Thursday, May 12, 2016

Jenks Naval Carbine

Jenks Naval Carbine was originally manufactured in 1845 by N.P. Ames of Springfield, Massachusetts with a total production of approximately 4,250. The vast majority of these were made for the U.S. Navy and they were the only "mule ear" type arm that was officially accepted by U.S. armed forces.




In 1846, the final contract was purchased from Ames and Jenks along with most of the carbine making equipment by E. Remington of Herkimer N.Y. who completed the contract obligations. Remington then filled the contract of September 22, 1845 calling for 1,000 “improved” Jenks with Maynard Tape Priming system.

These additional carbines were delivered in 1847 and 1848. Both the Ames and Remington versions of the carbine had 24.5” barrels, walnut stocks and brass furniture. All were originally manufactured as .54 smoothbore guns, with a round loading aperture in the breech.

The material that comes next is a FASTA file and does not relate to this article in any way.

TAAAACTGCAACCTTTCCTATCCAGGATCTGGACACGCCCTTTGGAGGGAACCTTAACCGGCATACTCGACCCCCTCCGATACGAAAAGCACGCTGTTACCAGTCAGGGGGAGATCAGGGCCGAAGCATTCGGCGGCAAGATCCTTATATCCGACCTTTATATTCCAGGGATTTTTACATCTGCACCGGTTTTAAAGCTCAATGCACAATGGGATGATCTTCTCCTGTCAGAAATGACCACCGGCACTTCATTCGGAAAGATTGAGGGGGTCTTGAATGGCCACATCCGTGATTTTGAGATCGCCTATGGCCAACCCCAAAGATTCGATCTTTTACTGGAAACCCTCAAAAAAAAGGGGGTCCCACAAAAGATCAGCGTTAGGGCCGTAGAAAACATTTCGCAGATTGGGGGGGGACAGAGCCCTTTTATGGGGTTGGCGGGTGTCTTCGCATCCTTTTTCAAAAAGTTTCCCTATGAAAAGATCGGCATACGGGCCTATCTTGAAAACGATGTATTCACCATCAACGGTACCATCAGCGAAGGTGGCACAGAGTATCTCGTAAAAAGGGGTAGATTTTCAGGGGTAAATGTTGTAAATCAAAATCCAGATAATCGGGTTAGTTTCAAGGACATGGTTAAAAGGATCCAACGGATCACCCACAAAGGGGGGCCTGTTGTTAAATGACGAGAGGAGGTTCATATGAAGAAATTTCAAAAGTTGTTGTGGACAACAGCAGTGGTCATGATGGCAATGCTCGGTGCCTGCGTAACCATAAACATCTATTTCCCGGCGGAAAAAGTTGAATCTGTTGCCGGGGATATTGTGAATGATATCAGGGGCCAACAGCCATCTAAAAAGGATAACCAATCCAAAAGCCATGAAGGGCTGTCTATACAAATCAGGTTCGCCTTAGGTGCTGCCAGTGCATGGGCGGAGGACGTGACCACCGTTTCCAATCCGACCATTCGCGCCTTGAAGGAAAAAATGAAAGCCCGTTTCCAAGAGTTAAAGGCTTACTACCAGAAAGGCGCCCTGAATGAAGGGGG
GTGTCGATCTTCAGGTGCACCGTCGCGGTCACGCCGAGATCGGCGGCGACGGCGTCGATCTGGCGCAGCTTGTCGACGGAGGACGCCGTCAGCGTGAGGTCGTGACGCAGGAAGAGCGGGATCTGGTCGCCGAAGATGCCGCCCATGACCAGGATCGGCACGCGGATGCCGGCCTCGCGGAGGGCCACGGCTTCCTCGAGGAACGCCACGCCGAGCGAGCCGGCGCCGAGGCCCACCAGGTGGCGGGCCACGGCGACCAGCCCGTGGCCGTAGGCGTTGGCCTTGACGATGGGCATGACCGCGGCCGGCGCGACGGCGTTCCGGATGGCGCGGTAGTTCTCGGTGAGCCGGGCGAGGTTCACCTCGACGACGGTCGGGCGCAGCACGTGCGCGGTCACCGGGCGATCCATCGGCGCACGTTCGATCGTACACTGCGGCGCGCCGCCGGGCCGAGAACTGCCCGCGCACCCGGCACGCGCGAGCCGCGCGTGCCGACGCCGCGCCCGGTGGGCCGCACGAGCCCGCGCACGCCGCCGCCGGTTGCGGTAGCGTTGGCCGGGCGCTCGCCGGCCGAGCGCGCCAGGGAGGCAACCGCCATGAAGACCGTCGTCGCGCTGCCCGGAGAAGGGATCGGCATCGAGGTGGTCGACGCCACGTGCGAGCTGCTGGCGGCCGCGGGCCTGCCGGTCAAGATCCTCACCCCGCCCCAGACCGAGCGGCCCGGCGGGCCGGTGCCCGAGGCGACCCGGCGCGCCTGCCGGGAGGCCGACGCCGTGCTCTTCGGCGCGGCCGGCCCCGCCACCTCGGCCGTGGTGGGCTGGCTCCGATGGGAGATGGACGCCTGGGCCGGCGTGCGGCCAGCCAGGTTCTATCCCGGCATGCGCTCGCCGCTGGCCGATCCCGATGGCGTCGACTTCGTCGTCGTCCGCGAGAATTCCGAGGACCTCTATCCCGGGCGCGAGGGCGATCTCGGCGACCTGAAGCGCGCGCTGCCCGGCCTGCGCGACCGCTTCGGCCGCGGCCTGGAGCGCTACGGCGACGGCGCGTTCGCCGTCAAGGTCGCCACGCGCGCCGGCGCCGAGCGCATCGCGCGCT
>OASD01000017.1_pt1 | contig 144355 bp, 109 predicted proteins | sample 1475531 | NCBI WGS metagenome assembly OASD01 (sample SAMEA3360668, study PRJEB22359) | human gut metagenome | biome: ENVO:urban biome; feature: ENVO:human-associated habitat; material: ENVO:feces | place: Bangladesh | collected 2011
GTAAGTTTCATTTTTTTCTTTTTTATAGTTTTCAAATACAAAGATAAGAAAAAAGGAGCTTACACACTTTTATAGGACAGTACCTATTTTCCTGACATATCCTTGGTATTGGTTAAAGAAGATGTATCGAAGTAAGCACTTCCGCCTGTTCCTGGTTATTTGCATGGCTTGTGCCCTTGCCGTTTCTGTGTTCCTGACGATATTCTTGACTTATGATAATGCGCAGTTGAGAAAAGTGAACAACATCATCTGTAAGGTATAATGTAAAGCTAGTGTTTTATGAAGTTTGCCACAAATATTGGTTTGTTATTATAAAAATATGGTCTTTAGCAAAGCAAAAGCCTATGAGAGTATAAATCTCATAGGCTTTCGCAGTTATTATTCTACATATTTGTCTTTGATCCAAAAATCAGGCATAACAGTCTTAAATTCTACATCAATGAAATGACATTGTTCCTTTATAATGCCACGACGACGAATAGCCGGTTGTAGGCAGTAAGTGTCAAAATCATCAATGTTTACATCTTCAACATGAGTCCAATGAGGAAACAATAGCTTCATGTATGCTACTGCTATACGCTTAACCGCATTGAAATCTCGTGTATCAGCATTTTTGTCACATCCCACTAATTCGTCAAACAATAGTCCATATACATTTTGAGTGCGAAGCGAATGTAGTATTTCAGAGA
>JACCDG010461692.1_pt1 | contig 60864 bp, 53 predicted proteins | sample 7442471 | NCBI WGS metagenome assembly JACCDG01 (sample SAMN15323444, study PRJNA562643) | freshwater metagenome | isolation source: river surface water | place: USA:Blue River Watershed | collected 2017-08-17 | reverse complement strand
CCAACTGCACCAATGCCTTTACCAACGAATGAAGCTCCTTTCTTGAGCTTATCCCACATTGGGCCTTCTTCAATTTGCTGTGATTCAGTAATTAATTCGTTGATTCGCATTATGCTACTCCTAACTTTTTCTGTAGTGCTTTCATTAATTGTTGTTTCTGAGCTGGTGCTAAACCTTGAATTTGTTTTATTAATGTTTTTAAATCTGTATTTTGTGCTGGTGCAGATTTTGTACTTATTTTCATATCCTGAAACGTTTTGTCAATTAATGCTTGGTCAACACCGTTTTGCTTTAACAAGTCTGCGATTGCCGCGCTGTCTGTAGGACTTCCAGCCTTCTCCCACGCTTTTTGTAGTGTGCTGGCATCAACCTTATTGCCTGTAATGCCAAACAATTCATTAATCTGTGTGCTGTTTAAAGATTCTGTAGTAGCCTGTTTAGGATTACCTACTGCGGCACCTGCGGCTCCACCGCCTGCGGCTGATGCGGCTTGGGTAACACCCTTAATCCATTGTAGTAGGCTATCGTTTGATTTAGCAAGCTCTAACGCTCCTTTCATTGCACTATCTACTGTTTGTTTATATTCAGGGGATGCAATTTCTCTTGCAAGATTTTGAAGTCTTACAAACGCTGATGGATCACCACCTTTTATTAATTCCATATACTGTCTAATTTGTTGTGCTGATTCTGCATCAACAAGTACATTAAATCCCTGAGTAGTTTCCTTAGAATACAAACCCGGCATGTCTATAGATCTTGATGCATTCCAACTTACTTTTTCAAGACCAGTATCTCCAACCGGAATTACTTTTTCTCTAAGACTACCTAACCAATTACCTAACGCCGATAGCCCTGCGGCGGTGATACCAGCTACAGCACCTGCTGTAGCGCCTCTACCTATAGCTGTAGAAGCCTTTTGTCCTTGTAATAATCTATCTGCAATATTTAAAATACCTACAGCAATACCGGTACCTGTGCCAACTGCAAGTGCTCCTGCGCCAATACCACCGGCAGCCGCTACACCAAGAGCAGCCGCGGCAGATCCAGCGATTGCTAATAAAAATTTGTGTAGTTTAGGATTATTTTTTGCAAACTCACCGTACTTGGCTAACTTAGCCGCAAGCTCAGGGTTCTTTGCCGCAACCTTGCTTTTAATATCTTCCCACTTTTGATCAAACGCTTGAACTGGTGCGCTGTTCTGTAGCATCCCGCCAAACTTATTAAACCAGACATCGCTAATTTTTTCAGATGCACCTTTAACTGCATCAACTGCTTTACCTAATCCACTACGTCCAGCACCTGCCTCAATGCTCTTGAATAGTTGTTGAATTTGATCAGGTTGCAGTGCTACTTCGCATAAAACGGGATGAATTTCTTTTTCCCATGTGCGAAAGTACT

With the coming of the Civil War, nearly all of the carbines were recalled and subsequently altered to accept paper cartridges.
The round loading aperture, which was designed for loose powder and a round ball, was enlarged to an oval opening which allowed the loading of the paper cartridges.


At that time the majority of the carbines were also rifled during the alteration process.

Today, it is very difficult to find a smoothbore Jenks carbine and nearly impossible to find an original configuration smoothbore Jenks with the round loading hole.
The Remington made, Maynard primed “Round Hole” Jenks carbines are so scarce that their prices usually start at double the price of a comparable oval hole, tape primed Jenks. In fact, only a handful of the original configuration smoothbore, “round hole”, tape primer Jenks carbines are known to exist.


My blog is filled with interesting weapons from the 19th Century so be sure to search the "Blog Archive".